As God’s people of faith today, we are the beneficiaries of that promise and we are partners on this adventure of spreading God’s love and peace and justice in our world. Seeing God’s Spirit at work through one another is to me the most exciting part of being in this church! Yes, there are times when my own personal fears and doubts lead me to wish that God just would swoop down and make everything in this world better or raise up a new Moses or Joshua to lead us to the Promised Land. But, then I am reminded how God is at work right here through each of us as we courageously open our hearts to God and to one another in faith and see God’s Spirit flowing out in creative and life-giving ways.

I was reminded of this last Monday evening as members and spouses of our church’s Social Justice Team joined together for a fun night of food and fellowship. It was not a business meeting, but as one of the spouses pointed out, it was a joyous celebration of all the ways God had been at work through each member of the team in the past year: tutoring children at Promise Neighborhood, helping out at our monthly community meal, creating new partnerships across the state for the work of caring for God’s creation, improving relations between our local police department and our increasingly diverse community, working with other people of faith in GRIP/ISAIAH for more affordable housing, healthcare and childcare. These are just a few examples of the countless ways not only our Social Justice Team but so many of you act in courage to cross over the gaps in our community in order to help all God’s children have the opportunity to thrive. While others in our world today, even other Christians, live out of fear, I am so thankful for the courage and commitment you people have to reach out, to share your gifts to not only make a difference in this world but to truly help make a different world.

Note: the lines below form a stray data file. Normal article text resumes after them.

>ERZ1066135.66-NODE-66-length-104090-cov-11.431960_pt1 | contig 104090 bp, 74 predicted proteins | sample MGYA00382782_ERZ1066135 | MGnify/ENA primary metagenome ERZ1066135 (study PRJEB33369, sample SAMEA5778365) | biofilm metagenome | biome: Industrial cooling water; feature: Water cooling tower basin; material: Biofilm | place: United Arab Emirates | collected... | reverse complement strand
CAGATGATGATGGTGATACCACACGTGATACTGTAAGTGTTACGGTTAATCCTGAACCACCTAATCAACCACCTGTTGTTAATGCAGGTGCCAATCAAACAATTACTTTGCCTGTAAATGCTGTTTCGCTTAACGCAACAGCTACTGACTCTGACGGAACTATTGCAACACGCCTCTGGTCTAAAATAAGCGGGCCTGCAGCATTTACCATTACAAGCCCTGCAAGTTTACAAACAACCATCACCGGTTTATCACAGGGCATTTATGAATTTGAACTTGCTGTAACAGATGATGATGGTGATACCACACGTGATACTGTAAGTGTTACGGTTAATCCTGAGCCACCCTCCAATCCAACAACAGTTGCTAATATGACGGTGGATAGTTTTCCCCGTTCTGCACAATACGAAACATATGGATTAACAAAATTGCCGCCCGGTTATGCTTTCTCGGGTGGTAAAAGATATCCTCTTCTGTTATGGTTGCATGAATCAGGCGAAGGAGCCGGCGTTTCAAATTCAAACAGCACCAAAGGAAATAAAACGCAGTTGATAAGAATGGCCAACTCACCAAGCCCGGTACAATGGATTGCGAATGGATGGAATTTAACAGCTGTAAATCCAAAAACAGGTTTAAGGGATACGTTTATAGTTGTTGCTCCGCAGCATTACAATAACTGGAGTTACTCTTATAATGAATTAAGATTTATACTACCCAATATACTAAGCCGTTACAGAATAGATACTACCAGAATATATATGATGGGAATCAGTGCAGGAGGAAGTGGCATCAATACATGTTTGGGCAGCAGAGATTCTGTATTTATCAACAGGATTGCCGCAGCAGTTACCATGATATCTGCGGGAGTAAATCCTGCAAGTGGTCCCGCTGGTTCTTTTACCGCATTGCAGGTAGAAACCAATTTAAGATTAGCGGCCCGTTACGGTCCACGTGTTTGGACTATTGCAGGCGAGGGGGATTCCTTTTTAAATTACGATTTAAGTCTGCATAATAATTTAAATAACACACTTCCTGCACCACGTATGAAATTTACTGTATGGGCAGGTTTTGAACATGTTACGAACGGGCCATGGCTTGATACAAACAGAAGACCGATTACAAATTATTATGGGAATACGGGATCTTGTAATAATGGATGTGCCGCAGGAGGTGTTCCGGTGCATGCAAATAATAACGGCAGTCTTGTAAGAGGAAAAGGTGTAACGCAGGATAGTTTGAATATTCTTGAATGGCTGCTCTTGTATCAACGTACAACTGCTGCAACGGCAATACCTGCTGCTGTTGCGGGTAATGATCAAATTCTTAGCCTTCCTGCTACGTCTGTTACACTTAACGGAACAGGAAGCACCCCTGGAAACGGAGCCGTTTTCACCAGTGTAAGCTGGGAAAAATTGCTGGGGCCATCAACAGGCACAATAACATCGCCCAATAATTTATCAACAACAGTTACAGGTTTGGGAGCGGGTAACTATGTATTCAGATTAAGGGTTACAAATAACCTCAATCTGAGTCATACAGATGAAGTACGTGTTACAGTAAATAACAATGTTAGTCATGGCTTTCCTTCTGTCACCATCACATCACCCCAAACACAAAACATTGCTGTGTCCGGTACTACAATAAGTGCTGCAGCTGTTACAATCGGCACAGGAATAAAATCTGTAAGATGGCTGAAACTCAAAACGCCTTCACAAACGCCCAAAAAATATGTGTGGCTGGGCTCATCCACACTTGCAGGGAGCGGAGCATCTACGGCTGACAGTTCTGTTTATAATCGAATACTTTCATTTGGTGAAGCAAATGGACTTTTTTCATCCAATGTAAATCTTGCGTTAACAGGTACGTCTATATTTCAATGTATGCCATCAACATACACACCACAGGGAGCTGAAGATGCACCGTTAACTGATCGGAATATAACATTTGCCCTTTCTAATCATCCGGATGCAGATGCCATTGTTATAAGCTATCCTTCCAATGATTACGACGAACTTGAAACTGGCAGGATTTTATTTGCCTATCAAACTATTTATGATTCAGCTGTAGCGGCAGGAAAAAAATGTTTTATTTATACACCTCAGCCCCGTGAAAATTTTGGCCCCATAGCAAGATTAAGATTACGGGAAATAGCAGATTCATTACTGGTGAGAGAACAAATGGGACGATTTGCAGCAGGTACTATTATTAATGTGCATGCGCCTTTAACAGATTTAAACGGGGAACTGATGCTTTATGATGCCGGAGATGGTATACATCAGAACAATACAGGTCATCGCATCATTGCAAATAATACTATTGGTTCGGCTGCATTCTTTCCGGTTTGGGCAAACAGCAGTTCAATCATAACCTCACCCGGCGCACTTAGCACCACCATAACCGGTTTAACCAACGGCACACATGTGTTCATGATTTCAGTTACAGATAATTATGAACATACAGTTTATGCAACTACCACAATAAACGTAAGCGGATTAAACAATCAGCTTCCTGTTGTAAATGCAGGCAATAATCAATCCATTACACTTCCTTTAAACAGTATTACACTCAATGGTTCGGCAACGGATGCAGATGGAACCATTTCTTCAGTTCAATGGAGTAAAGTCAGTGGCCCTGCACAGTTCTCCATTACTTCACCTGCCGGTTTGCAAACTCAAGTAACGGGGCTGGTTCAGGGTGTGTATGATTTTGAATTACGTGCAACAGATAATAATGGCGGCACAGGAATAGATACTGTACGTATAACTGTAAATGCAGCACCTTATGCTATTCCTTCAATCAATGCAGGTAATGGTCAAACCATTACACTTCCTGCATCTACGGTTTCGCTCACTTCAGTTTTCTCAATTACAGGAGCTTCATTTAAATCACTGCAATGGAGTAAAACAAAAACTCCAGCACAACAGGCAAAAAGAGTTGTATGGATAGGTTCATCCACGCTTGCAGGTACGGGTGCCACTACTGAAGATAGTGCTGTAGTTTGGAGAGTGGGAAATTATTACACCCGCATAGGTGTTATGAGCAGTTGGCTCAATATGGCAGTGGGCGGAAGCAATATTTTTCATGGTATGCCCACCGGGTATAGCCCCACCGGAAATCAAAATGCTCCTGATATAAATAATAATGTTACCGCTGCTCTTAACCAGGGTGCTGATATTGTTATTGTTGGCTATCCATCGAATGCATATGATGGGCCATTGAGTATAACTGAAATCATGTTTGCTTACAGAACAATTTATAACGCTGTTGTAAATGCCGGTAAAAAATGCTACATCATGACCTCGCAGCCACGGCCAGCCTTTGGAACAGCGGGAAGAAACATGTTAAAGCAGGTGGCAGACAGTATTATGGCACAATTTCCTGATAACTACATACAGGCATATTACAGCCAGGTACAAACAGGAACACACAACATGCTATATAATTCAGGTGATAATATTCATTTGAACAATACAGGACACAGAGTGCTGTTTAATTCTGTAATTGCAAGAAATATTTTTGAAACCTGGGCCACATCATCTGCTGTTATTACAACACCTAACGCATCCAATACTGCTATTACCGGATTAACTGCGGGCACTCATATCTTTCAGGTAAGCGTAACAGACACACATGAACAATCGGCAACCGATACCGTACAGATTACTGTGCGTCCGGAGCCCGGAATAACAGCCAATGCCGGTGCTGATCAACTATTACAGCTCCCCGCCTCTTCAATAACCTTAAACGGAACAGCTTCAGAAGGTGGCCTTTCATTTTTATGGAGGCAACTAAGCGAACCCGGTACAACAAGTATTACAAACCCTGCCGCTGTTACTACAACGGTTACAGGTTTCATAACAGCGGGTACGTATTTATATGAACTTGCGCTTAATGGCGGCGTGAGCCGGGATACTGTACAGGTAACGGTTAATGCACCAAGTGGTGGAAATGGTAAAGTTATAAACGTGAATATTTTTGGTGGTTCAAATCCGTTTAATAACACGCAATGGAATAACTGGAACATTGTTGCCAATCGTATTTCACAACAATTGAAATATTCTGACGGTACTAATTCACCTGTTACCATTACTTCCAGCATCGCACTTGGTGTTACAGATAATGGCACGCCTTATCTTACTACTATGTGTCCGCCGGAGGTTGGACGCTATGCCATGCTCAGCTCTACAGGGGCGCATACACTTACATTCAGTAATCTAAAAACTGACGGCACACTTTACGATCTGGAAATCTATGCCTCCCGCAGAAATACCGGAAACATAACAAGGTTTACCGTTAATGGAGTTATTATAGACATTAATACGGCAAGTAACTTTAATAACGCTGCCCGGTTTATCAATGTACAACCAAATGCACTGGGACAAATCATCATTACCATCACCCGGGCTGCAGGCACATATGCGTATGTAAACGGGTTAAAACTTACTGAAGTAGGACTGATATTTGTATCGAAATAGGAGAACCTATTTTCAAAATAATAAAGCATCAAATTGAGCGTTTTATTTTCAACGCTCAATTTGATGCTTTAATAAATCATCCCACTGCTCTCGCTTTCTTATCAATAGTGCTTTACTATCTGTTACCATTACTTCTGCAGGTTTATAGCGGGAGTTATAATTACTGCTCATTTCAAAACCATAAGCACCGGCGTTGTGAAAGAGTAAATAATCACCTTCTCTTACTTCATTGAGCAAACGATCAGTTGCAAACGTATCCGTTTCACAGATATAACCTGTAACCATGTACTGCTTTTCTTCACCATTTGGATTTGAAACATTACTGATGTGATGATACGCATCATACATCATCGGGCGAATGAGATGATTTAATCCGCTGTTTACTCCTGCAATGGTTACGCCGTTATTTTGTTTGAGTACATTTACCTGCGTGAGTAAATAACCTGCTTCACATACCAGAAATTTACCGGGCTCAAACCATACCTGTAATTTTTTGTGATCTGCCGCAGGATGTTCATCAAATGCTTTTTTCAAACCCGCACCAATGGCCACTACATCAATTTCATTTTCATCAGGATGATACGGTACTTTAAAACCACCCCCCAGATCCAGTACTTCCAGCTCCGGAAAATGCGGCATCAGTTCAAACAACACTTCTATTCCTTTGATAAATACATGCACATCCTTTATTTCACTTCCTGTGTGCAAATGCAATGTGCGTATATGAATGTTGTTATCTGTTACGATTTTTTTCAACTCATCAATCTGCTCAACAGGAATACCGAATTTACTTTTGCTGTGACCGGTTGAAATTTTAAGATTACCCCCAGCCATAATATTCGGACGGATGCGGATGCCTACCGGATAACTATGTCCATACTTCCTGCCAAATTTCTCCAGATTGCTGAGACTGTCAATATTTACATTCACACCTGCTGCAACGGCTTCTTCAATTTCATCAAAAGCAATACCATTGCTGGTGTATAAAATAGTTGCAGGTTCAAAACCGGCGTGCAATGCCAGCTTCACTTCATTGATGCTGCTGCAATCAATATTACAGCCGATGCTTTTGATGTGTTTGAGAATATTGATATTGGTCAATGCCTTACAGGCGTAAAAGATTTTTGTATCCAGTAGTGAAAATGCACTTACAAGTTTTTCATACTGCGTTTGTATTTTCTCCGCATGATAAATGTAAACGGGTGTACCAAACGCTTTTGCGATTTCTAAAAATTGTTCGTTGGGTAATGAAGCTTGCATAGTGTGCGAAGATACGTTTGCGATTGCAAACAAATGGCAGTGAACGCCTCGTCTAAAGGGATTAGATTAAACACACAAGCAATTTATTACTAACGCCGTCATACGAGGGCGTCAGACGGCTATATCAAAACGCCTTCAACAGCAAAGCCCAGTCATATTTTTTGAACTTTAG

It is this kind of courage to cross over that helps us avoid judgment and prejudice toward others: for when we open our hearts to God’s Spirit to flow through us and cross over the gaps that tend to divide us, we recognize that same Spirit present in those with whom we join in community building. Rather than doing for others, we do with others – making friends out of strangers, listening to one another’s stories, developing new relationships, learning from one another and seeing how each person is created in God’s image and gifted by God’s Spirit. So may we continue in courage to cross over and build a healthy community where all people are affirmed and loved as children of God together! Amen!